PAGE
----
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[whitespace] Courtney Love
Airing her grievances for all to read, Courtney Love makes good use of the Rope.

Rope Burn

While Craigslist declines, Velvetrope sizzles with music industry gossip

By Gina Arnold

CRAIGSLIST.ORG is the award-winning website that bills itself as a Bay Area online community. For several years, it has, indeed, created a virtual world, complete with neighborhoods, politics and debates. Its bulletin boards provide users with everything from a job to a friend to a pet to a blowjob. In the past, Craigslist has been a useful way to find an apartment, sell a car or search for work. Ever since the economy went sour, however, Craigslist has become a creepier place to lurk around in. I first noticed when I started to look for a used car last February. I knew what I wanted: a 4- or 5-year-old VW. Craigslist has a car board that posts 100 new listings a day, but they were all massively overpriced. Everyone was moving away and selling their brand-new cars at practically brand-new prices.

Since that time, I have seen other things on Craigslist that have made me blanch, from new parents who want to sell the incredible surplus of crapola they bought for their newborn ("over 200 outfits!" wrote one such overspender) and who include caveats like "Don't try and cheat me: I know what these things are worth" to men who solicit free sex from women by writing long, sad screeds about what shitty years they've had.

Elsewhere on the site, someone posted a job request that said he was "bored" and would be happy to come over and try to fix your computer for $10 an hour. "I can't fix everything, but I'm willing to give it a shot." Can you imagine having a bored person come mess up your computer for you--while no doubt telling you all their problems? Elsewhere, a child-care worker posted a notice complaining that many parents who called her from Craigslist wanted to pay her as little as $3 an hour. Obviously, not everyone who uses Craiglist is a spoiled, petulant asshole, but there are certainly enough people in that community to make the entire website seem suspect.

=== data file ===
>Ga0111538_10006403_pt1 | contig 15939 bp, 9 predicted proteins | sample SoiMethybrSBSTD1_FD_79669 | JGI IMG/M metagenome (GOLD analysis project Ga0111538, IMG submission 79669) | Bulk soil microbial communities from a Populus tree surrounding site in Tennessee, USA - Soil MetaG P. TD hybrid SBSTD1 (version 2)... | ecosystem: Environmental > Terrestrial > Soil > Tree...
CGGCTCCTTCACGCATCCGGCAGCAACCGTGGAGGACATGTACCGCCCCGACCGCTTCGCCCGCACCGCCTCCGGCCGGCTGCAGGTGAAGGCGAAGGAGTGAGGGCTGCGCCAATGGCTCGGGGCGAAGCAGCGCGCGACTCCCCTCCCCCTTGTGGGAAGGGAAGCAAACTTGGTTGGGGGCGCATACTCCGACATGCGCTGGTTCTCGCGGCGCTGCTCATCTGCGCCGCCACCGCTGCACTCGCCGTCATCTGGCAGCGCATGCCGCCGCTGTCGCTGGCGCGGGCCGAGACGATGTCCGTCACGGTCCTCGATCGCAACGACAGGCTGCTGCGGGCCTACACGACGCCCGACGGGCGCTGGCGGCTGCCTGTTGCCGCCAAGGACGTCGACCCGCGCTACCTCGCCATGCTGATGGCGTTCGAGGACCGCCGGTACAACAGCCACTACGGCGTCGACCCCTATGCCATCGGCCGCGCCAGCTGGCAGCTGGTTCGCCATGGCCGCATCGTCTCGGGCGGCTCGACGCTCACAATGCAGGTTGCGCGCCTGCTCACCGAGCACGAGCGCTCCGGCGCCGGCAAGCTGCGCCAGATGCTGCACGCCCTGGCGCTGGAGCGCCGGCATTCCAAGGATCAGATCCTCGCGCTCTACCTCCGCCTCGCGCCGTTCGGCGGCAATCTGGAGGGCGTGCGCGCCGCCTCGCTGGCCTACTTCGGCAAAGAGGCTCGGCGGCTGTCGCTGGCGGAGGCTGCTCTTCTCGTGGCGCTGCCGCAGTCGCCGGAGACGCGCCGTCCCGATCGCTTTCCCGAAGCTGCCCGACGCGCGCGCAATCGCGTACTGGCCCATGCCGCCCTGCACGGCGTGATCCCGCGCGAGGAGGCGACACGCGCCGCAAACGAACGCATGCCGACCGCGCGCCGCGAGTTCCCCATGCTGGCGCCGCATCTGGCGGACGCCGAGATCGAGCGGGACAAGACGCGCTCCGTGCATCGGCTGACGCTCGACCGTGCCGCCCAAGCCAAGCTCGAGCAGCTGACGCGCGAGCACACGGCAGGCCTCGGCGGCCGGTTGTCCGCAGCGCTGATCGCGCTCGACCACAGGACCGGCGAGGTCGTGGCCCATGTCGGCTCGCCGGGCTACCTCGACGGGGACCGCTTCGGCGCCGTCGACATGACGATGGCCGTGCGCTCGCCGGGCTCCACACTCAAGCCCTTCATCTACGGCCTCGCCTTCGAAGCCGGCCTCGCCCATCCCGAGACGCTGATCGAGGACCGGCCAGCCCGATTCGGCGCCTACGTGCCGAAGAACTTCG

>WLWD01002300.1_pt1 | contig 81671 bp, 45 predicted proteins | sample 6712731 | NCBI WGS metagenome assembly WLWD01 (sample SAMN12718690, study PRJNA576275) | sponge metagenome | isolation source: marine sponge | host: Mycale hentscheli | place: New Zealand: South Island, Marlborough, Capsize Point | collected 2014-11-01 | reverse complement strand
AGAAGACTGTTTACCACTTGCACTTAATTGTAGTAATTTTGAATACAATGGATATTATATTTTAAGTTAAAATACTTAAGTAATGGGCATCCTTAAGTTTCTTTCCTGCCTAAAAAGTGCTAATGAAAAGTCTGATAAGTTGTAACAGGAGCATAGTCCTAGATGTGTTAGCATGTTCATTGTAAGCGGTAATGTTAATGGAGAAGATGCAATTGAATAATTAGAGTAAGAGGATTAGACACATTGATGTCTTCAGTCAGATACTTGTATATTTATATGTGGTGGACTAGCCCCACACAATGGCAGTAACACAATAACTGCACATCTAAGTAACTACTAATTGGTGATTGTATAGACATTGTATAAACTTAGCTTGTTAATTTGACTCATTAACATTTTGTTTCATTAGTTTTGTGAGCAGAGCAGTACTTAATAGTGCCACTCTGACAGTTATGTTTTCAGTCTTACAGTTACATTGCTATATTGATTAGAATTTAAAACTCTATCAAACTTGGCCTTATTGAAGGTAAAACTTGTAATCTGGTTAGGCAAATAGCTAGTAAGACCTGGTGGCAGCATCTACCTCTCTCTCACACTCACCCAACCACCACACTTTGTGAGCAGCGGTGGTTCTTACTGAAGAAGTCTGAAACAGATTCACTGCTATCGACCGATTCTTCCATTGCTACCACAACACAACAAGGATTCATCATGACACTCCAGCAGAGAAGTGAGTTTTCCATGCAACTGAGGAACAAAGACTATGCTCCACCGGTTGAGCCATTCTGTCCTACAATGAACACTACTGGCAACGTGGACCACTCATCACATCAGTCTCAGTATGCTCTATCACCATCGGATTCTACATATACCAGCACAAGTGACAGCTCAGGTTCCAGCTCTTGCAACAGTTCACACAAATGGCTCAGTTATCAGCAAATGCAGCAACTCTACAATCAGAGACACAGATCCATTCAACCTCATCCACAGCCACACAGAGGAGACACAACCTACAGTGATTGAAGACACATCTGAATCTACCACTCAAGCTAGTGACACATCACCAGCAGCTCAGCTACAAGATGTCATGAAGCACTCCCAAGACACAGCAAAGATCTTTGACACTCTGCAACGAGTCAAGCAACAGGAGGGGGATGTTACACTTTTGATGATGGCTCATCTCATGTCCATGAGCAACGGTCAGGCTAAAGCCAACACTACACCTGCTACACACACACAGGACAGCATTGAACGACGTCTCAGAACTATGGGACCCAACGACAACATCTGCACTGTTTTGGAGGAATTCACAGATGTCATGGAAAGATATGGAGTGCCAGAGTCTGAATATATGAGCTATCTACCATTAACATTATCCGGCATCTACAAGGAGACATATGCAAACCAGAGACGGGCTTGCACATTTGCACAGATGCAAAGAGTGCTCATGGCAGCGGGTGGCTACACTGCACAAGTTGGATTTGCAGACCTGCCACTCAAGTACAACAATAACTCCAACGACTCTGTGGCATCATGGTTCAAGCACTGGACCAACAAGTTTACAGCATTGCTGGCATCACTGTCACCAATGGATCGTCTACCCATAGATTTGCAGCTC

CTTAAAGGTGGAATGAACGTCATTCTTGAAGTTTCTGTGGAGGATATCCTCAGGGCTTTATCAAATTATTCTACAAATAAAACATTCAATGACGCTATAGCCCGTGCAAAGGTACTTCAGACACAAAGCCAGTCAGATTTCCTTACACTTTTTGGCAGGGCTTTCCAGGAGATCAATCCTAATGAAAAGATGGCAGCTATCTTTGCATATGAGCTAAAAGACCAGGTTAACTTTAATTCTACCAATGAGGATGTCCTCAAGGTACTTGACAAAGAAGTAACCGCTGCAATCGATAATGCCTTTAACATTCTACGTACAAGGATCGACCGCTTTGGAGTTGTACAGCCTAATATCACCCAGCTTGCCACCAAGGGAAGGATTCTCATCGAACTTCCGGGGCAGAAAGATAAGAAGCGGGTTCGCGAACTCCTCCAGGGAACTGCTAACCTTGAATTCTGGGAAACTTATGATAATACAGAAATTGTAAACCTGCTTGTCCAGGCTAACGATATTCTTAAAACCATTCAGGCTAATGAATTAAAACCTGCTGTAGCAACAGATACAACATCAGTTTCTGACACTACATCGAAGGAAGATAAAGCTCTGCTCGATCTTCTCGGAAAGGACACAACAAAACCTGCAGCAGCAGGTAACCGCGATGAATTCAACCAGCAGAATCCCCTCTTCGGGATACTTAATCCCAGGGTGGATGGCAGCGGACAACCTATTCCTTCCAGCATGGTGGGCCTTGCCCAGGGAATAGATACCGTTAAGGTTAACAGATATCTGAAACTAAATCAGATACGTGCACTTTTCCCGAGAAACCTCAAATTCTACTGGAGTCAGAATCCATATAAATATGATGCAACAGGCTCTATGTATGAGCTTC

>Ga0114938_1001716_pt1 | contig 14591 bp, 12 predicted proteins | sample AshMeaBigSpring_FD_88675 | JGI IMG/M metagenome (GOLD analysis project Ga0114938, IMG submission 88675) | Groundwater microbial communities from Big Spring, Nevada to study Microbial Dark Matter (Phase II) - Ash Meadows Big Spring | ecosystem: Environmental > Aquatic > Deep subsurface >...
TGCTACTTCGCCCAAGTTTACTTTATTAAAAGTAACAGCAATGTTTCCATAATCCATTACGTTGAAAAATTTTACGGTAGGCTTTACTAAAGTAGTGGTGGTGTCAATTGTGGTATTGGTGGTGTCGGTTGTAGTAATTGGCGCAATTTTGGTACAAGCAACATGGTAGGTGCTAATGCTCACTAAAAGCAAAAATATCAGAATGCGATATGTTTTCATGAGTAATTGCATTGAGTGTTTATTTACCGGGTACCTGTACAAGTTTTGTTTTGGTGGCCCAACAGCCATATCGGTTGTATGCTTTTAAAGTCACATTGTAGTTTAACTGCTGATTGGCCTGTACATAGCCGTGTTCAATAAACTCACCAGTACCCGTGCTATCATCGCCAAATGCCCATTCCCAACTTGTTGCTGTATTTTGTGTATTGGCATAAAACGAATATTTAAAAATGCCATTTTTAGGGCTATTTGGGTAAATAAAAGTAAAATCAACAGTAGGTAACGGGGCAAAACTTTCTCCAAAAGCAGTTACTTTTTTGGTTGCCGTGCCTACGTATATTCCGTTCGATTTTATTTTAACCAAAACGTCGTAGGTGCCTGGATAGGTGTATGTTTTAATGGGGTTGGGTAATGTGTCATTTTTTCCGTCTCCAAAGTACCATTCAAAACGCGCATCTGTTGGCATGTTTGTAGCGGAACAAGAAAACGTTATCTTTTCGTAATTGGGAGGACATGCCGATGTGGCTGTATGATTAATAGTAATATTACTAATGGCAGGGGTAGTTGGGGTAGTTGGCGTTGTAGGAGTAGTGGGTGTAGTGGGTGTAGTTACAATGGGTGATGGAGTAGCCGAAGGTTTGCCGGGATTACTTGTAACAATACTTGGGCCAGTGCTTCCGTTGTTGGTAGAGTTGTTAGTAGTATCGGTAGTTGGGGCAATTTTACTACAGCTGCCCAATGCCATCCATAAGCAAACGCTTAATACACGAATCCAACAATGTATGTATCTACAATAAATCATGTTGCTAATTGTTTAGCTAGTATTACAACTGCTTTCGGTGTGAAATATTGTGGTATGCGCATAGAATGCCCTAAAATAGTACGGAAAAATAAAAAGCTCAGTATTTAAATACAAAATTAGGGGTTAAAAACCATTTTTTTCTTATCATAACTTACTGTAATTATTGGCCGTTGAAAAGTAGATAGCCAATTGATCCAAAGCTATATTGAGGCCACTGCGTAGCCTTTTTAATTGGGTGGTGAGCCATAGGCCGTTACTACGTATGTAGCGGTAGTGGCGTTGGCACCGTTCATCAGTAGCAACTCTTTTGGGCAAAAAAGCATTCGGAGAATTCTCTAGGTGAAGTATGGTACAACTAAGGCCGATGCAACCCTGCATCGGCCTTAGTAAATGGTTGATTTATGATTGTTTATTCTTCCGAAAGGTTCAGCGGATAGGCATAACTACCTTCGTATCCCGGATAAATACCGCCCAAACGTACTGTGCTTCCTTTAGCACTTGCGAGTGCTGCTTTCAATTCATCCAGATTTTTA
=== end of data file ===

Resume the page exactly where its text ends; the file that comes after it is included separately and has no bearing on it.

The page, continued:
It's really a pity, since Craigslist is, in general, such a good service, but, alas!, it necessarily serves a population with a high proportion of people who've earned too much and done too little for far too long. It also points out the fatal flaw in all online communities: if they work as they're supposed to and serve a really narrow audience, they can expose the foibles and personalities not just of individual posters but of an entire industry.

A case in point is the music industry, which has a number of bulletin board services that serve as a similar eye-opening window on the workings of their world. Probably the most revealing is the Velvet Rope (www.velvetrope.com). The Rope, as it's called, is used by employees of the music industry, both as a gossip line and a kind of informal marketing tool. In addition, posters can express their opinions about music and bands, as well as passing on information about job openings, business deals and scandals within the industry.

Lately the Rope has been haunted by Courtney Love, who has used it to air her grievances against surviving Nirvana members Krist Novoselic and David Grohl. Other topics include debates on Spin magazine's choice of the top 50 bands ever; guesses as to Grammy winners; and "flash" news items such as one that says that Paul Westerberg is signing to Vagrant, releasing a new record in March and considering touring and even reuniting the Replacements. (That last item is probably confounded by a faux "2002 wish list" in a Minneapolis paper; Rope's information isn't always reliable.)

"Ropers," as they like to call themselves, often complain that the board is no longer as insider-driven as it used to be. Instead, it's cluttered with lurkers who don't know the meaning of the name Jill Berliner (the lawyer representing Courtney Love in her suit against Nirvana) and thus don't access the more flame-ridden columns. And certainly lots of people who post on the Rope, particularly the artists, come off as prize jerks.

Nevertheless, I enjoy the Rope. It's very interesting, and besides, the intensity with which its adherents will debate certain issues, and the way they fly to the defense (or the castigation) of people in the industry, reminds me of why we all love music in the first place. Compared to Craigslist, it is a model of selflessness, a fount of passion and a damn good read.

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From the January 17-23, 2002 issue of Metro, Silicon Valley's Weekly Newspaper.

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